Two decades after O.J. Simpson was acquitted in the murders of his ex-wife Nicole Brown Simpson and her friend, Ronald Goldman, catch up with the key players of the "Trial of the Century."
Famed defense attorney and lead of Simpson's "Dream Team," Johnnie Cochran Jr. was the man behind the phrase regarding the ill-fitting black glove that became a cultural phenomenon: "If it doesn't fit, you must acquit." Cochran founded The Cochran Firm, a law firm with offices nationwide.
He had a television show "Cochran & Grace," co-hosted by former lawyer and political commentator Nancy Grace. In 2005, Cochran died from an inoperable brain tumor at age 67. Simpson was among other celebrities who attended his funeral.
Robert Shapiro was a key member of Simpson's defense "Dream Team" and took a step back as Cochran led the case. After the trial, Shapiro tried to distance himself from the case and instead entered the world of Internet business. He co-founded LegalZoom.com and ShoeDazzle.com.
Defense attorney Robert Kardashian was a close friend of the Simpson family and had Simpson as a houseguest immediately after the stabbings. Simpson left Kardashian's home on June 17, 1994, in the back of the infamous white Ford Bronco and led police on a two-hour slow-speed chase.
Kardashian died after battling esophageal cancer in 2003, but his name lives on through his wildly famous celebrity children, Kim, Khloe, Kourtney and Robert, and ex-wife, Kris.
F. Lee Bailey:
F. Lee Bailey cross-examined LAPD Detective Mark Fuhrman, the man who found the bloody glove, and refused to believe that Fuhrman had never used the N-word. Bailey was later disbarred from practicing law and now lives in Maine.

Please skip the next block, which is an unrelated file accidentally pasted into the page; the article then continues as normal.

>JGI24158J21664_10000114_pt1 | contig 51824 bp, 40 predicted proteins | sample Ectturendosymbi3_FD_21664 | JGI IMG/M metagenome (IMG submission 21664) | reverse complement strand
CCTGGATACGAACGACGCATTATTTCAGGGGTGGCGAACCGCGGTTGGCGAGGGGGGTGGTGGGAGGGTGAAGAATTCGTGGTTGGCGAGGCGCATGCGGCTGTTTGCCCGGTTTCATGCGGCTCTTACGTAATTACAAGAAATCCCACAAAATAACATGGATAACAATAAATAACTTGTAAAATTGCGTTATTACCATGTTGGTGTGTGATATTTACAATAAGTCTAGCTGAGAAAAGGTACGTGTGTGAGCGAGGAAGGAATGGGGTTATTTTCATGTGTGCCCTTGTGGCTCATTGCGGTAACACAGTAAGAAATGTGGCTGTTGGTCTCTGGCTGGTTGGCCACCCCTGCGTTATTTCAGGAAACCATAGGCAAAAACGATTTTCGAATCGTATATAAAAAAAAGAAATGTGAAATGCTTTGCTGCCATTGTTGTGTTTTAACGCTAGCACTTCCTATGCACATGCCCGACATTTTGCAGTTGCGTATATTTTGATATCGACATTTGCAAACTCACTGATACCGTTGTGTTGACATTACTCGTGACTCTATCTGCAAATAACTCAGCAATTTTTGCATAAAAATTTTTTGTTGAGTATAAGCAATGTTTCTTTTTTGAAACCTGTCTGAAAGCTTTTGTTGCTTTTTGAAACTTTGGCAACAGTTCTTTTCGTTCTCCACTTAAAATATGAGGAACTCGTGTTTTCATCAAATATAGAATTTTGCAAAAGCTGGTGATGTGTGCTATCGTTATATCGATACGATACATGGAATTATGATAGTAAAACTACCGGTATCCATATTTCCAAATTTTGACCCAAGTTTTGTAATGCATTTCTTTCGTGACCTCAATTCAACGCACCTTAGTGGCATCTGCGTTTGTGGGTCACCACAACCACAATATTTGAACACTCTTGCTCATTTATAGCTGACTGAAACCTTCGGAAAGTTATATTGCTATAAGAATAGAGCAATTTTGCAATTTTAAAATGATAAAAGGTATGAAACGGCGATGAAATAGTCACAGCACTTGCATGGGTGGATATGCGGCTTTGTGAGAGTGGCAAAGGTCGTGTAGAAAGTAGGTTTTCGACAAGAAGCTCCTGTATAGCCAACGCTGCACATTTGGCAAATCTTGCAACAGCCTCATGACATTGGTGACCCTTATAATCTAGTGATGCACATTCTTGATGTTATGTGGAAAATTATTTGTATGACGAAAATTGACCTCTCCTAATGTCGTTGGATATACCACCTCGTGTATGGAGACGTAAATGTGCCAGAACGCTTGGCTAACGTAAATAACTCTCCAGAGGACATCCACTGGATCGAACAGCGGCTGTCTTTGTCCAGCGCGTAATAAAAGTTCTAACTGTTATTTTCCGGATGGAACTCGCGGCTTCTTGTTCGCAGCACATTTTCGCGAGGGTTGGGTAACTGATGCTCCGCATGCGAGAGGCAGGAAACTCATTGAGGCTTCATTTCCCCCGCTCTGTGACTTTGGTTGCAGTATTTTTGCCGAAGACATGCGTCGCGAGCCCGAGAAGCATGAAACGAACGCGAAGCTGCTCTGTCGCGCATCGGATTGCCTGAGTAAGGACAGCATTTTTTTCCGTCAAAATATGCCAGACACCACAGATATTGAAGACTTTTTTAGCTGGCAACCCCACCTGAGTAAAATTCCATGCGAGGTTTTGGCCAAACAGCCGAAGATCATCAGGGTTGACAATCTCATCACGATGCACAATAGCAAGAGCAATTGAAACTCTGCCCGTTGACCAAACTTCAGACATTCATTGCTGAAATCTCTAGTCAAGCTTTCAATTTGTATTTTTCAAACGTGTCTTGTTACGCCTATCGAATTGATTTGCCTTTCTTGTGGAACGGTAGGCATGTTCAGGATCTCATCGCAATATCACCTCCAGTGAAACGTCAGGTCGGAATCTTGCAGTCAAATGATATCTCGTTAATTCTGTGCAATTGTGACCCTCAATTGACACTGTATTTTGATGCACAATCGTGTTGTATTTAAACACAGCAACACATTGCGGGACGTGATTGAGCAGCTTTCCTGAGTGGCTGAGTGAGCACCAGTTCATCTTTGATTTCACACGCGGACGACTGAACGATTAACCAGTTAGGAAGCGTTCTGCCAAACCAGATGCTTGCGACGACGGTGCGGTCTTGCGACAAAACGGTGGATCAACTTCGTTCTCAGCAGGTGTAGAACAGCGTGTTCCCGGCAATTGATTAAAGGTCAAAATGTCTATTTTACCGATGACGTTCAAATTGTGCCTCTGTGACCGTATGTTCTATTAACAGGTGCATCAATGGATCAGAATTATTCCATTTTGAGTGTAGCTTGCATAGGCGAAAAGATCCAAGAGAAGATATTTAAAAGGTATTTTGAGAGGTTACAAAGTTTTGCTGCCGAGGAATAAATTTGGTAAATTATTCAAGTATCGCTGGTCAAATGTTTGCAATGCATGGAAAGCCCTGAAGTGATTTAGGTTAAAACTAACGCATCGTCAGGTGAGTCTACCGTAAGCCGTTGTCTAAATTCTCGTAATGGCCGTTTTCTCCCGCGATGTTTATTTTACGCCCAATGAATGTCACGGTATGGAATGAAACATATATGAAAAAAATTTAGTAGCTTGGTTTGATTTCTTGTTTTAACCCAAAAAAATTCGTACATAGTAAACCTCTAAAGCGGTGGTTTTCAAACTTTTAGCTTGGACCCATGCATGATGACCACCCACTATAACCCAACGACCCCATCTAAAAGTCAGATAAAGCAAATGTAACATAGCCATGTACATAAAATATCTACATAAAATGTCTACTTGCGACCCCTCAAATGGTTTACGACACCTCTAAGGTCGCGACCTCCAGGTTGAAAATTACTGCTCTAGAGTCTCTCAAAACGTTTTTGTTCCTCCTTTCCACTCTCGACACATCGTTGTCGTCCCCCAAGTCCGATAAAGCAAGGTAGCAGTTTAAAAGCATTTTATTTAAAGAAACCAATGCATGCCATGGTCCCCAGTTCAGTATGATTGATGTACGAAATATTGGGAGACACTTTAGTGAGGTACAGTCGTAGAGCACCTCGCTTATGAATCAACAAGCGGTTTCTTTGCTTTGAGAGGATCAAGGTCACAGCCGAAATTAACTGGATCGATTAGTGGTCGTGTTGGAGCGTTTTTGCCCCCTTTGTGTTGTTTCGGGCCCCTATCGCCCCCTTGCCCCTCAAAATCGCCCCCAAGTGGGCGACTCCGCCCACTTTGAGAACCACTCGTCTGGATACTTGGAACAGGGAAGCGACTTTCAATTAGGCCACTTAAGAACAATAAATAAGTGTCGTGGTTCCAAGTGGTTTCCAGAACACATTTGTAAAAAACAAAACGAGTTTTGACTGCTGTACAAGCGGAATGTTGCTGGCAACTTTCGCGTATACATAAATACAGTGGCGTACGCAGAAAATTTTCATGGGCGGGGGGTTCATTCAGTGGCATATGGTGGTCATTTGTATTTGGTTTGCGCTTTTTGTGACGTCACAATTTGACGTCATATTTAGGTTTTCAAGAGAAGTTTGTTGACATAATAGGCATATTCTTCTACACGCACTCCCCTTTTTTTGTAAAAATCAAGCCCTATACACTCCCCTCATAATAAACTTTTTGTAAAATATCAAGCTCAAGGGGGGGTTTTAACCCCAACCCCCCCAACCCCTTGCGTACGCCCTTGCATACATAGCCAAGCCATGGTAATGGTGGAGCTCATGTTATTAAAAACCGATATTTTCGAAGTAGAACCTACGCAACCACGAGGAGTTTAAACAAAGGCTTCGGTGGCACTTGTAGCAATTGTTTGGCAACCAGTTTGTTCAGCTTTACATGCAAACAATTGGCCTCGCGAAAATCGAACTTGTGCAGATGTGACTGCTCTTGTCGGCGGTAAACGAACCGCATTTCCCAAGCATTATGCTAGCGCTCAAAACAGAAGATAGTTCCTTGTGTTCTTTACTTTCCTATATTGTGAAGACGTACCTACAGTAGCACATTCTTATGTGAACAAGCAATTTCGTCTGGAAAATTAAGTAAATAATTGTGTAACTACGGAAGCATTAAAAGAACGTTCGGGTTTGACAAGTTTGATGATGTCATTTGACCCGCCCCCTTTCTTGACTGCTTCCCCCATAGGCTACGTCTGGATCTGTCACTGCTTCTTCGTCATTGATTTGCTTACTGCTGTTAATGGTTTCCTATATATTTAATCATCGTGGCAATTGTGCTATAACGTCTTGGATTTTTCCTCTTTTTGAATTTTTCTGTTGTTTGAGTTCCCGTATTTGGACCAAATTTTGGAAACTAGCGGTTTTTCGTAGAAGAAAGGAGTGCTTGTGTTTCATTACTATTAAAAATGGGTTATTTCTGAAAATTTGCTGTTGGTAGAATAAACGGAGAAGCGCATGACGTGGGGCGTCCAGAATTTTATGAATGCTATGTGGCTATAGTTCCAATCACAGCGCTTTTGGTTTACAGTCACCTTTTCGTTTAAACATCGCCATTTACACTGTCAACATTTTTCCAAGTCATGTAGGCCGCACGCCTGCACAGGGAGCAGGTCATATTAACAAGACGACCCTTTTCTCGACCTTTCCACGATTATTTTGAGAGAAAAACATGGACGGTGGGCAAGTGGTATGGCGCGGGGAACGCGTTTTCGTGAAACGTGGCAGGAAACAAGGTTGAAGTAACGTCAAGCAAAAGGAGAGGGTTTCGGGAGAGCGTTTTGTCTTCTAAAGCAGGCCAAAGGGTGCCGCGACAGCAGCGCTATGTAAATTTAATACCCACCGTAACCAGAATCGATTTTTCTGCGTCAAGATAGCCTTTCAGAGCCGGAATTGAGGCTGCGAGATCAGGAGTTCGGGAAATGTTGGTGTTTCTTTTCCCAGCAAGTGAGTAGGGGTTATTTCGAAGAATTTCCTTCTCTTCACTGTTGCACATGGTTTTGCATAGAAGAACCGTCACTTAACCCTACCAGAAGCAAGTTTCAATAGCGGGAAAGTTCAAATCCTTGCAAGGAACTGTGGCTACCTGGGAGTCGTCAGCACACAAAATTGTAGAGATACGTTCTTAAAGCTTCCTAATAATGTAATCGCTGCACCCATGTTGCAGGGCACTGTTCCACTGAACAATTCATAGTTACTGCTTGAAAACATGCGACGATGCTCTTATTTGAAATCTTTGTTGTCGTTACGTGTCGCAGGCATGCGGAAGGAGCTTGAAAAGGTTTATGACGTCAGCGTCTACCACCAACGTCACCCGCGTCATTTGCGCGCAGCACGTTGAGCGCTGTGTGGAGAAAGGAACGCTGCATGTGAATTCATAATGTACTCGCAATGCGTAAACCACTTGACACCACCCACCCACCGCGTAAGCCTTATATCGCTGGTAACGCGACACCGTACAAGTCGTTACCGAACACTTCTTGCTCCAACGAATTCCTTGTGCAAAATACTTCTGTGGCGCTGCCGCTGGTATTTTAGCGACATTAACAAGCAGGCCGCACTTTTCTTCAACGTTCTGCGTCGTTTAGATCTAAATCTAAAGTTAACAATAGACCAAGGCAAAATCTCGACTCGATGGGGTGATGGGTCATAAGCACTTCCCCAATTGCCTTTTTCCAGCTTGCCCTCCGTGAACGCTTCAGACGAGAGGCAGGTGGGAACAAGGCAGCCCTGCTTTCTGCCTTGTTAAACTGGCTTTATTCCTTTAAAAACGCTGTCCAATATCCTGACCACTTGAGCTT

The lead prosecutor in O.J. Simpson's murder case, Marcia Clark became a bestselling author with a nonfiction book about the trial "Without A Doubt."
She underwent a makeover in the middle of the trial, which some argue overshadowed her prosecution. She has appeared on TV shows including "Oprah," "Larry King Live" and "Today" to comment on legal issues. She also writes periodically for The Daily Beast.
Prosecutor Christopher Darden's memorable moment in court came when he asked Simpson to try on the now-infamous black leather glove, which prompted Johnnie Cochran to demand, "If it doesn't fit, you must acquit." Many years after the trial, Darden accused Cochran of altering the glove before it was used in court. He currently practices law in Los Angeles.
One of the most memorable witnesses in the trial, Brian "Kato" Kaelin, now 55, was O.J.'s longtime houseguest . He was trying to get discovered in Hollywood when he moved into the home's guest bungalow and later testified about three loud thuds against his wall the night of the murders.
Kaelin later appeared on reality TV shows including "Celebrity Boot Camp" and recently started a loungewear clothing line with actress and comedian Rhonda Shear called Kato Potato.
LAPD Detective Mark Fuhrman discovered the bloody glove outside of Nicole's home, specifically outside of Kaelin's guest house, the night of the murders. During the trial, O.J.'s defense team accused Fuhrman of planting evidence at the scene -- including the glove.